After I learned about the Walk and its impact on both Chapter and Division resources, I resolved to get involved. While fundraising years ago involved taking pledge sheets to everyone you knew (and a few you didn't), the electronic age has changed much of that. I went to the Society web page for the Walk and registered myself. I then took the link for the personal fundraising page it created for me and circulated it to all my Facebook friends, the VROC newsgroup and several Email lists I maintain. They would then be able to donate on line via credit card if they chose to.
The generosity of people I know was beyond anything I had expected. I watched the total grow and, as I moved towards the top of the list, I became aware of another motivated person. Someone named Andrea Danyluk-Wolski was at the top of the list and I set my sights on her. Slowly I caught up and then passed her. Then she passed me. Then I passed her again. When I returned from SEVROC in North Carolina, I was back in second place until I entered the cash that Sandy and I had been given. I did this last Thursday and regained top billing with $1,780. But when I checked in Saturday morning, Ms. Danyluk-Wolski had pulled ahead decisively with a total of $2,010. This was the coup-de-grace, if you will.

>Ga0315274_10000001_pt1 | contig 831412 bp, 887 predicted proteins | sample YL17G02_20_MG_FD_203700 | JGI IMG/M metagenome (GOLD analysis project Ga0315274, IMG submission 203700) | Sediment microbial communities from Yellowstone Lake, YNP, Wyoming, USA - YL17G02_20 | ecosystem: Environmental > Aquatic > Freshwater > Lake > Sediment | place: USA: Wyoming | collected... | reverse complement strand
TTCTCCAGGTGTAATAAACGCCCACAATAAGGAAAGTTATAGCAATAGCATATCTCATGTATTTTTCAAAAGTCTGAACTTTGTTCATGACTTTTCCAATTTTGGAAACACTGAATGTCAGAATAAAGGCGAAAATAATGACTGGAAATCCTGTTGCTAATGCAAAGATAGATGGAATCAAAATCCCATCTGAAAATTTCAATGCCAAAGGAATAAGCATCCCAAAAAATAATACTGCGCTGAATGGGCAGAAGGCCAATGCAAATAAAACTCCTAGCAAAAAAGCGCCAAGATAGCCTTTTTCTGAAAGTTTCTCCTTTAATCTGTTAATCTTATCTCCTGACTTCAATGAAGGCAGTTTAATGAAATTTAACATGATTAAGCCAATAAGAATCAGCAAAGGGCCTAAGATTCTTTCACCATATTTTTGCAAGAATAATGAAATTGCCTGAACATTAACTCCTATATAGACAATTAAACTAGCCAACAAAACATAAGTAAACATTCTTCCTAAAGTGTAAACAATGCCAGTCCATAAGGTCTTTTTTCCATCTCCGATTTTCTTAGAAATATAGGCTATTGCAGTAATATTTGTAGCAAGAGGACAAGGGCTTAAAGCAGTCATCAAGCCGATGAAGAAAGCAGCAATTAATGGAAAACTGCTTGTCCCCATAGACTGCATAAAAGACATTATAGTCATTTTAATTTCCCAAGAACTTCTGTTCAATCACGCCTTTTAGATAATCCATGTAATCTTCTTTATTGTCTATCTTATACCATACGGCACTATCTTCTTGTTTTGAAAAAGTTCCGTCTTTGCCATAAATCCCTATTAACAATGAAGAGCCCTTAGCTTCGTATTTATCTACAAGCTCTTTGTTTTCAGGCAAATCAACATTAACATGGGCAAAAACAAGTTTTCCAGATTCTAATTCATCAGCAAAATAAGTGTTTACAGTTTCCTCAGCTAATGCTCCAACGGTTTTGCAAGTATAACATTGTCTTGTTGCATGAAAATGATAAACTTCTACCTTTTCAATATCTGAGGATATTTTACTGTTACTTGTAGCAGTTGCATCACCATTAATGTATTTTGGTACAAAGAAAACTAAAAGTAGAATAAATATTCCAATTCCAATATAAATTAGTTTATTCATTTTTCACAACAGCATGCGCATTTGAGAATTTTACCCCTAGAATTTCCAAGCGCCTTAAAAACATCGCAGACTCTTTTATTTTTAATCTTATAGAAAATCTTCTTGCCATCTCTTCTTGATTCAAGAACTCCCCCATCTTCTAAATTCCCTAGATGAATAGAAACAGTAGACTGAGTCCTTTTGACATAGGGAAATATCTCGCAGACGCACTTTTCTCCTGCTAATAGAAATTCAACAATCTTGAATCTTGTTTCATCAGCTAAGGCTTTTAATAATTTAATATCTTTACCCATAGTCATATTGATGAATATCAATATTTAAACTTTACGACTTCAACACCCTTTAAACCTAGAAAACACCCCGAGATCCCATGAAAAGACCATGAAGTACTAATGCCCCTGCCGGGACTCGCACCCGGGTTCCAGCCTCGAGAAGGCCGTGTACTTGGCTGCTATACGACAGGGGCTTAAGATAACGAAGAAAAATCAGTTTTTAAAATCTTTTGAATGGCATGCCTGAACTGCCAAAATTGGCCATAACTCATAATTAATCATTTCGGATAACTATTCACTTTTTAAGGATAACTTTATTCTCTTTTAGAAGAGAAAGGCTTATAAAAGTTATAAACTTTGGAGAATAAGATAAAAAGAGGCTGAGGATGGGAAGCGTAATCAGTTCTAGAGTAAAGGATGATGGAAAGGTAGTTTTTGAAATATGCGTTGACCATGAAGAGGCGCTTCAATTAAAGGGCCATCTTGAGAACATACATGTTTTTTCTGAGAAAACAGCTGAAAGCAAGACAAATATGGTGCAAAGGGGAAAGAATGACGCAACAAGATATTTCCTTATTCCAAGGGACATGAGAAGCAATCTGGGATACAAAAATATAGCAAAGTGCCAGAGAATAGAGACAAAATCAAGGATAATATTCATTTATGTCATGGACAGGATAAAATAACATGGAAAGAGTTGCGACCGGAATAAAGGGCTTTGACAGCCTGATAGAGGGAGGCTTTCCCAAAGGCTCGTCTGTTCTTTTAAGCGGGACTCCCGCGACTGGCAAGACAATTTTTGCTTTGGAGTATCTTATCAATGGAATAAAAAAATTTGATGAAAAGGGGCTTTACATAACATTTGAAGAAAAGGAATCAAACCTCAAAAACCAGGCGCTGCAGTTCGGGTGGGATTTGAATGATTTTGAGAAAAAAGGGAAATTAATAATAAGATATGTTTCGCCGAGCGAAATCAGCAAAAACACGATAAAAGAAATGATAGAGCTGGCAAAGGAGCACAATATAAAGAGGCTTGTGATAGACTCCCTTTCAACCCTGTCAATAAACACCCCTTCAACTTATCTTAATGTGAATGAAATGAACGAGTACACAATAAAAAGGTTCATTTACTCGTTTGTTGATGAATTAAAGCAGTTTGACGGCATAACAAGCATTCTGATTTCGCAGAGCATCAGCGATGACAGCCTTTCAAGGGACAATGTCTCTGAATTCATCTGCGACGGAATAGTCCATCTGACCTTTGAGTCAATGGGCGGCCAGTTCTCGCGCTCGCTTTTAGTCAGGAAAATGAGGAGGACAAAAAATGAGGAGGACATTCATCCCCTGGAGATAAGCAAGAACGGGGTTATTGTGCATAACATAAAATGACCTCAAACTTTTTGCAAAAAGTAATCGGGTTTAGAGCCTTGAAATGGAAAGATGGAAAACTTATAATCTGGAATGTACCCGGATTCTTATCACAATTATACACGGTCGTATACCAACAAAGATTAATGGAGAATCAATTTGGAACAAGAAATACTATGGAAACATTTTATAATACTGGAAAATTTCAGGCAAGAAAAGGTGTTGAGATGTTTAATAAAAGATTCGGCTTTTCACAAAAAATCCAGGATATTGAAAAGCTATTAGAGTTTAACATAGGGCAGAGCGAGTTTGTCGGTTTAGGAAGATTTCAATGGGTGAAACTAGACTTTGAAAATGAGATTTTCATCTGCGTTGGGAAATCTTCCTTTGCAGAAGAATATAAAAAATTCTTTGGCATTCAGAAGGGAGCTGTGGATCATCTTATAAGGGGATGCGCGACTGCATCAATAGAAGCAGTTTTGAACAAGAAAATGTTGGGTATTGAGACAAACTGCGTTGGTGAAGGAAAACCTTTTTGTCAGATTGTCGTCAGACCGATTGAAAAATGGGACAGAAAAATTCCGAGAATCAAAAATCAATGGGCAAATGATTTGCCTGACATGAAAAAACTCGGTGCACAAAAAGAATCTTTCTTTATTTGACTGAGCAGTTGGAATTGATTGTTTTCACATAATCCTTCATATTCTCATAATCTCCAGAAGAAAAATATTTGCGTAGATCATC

The great thing is that getting beaten in a contest like this isn't a bad thing. If we spurred each other on to higher heights, the fight against MS won no matter which one of us came out on top. Now, with the money raising done, it was time to actually walk the Walk.
After the cold morning yesterday, today dawned much more pleasantly. The sky was blue without a cloud and it was warmer (but not too warm). Sandy and I arrived at the Rona Ramsey MS Centre of Hope a little early and registered, turning over the cash and pledge sheets before the crowds arrived. Then we loitered about in the parking lot as more and more people arrived including our honourary chair, well known local personality and funeral director Geoffrey Lougheed. If there is a worthwhile cause in Sudbury, Geoffrey or his brother Gerry Jr. will usually not be far away.